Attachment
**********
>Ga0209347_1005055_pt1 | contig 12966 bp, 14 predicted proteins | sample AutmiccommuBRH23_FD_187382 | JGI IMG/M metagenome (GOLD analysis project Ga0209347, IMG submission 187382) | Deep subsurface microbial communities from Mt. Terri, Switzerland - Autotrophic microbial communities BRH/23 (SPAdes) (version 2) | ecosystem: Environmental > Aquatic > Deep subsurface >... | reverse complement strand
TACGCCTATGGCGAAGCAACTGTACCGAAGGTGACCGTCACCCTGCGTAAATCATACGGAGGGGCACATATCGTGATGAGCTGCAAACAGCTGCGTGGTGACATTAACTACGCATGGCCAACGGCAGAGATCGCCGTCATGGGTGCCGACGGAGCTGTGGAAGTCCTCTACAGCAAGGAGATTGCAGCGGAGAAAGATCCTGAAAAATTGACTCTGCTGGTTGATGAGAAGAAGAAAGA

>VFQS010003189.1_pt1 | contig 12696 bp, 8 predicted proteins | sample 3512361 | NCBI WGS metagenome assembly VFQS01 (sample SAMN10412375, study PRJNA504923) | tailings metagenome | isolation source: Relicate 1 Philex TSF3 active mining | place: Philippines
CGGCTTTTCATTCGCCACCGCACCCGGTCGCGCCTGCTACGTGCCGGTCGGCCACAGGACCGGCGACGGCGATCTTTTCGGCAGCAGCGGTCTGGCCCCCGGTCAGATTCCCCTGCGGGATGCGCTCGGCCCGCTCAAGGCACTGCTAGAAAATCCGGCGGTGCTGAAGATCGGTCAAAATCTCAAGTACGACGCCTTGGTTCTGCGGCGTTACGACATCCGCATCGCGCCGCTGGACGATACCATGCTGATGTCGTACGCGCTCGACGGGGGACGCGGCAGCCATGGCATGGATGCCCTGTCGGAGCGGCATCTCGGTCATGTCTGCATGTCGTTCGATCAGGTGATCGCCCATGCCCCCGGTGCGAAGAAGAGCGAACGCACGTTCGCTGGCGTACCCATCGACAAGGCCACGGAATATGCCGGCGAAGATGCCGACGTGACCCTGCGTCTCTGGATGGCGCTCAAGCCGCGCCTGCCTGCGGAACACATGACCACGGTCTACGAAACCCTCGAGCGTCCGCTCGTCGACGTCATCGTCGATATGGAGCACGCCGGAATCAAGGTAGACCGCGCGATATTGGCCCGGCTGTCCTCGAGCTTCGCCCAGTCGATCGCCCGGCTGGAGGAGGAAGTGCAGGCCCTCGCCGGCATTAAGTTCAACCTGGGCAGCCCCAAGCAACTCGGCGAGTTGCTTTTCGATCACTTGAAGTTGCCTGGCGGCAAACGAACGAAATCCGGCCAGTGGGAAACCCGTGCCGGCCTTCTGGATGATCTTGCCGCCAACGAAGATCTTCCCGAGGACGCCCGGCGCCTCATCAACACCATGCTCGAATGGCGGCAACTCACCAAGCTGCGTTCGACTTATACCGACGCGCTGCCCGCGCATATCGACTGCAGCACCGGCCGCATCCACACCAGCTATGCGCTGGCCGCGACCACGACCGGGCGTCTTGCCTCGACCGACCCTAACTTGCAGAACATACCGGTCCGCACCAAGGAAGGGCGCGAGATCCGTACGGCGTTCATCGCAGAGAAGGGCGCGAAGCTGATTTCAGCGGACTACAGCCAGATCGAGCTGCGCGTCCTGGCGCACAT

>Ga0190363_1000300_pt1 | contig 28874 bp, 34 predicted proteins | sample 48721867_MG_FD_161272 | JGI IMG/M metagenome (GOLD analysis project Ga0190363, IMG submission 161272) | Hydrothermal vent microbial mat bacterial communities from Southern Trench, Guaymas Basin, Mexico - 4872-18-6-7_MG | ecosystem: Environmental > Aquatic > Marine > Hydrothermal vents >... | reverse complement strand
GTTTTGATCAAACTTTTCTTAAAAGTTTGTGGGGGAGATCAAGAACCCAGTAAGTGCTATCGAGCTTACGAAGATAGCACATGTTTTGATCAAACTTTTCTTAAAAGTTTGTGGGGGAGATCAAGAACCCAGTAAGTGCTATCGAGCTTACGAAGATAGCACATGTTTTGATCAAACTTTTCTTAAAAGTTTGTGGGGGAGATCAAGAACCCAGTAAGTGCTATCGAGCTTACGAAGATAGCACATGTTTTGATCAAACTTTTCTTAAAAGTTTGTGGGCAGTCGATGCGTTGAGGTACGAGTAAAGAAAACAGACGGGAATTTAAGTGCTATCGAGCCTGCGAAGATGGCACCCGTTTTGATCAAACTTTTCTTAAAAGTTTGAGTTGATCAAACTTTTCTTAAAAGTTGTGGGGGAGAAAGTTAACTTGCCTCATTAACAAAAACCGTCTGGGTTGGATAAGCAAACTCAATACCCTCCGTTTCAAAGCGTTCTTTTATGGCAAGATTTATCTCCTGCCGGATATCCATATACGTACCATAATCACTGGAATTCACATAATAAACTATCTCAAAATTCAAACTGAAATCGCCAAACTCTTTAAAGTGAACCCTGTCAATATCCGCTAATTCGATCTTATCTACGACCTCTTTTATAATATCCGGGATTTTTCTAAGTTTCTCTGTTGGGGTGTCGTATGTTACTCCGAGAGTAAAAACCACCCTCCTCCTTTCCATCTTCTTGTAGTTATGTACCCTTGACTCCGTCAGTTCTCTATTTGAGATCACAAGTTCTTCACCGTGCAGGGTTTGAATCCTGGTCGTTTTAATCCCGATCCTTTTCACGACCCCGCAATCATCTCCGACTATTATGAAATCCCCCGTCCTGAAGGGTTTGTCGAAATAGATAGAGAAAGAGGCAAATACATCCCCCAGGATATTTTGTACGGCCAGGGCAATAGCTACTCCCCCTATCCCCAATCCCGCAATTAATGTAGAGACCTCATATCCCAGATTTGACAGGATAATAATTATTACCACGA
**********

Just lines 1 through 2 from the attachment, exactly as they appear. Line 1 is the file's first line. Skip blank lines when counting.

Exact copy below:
>Ga0209347_1005055_pt1 | contig 12966 bp, 14 predicted proteins | sample AutmiccommuBRH23_FD_187382 | JGI IMG/M metagenome (GOLD analysis project Ga0209347, IMG submission 187382) | Deep subsurface microbial communities from Mt. Terri, Switzerland - Autotrophic microbial communities BRH/23 (SPAdes) (version 2) | ecosystem: Environmental > Aquatic > Deep subsurface >... | reverse complement strand
TACGCCTATGGCGAAGCAACTGTACCGAAGGTGACCGTCACCCTGCGTAAATCATACGGAGGGGCACATATCGTGATGAGCTGCAAACAGCTGCGTGGTGACATTAACTACGCATGGCCAACGGCAGAGATCGCCGTCATGGGTGCCGACGGAGCTGTGGAAGTCCTCTACAGCAAGGAGATTGCAGCGGAGAAAGATCCTGAAAAATTGACTCTGCTGGTTGATGAGAAGAAGAAAGA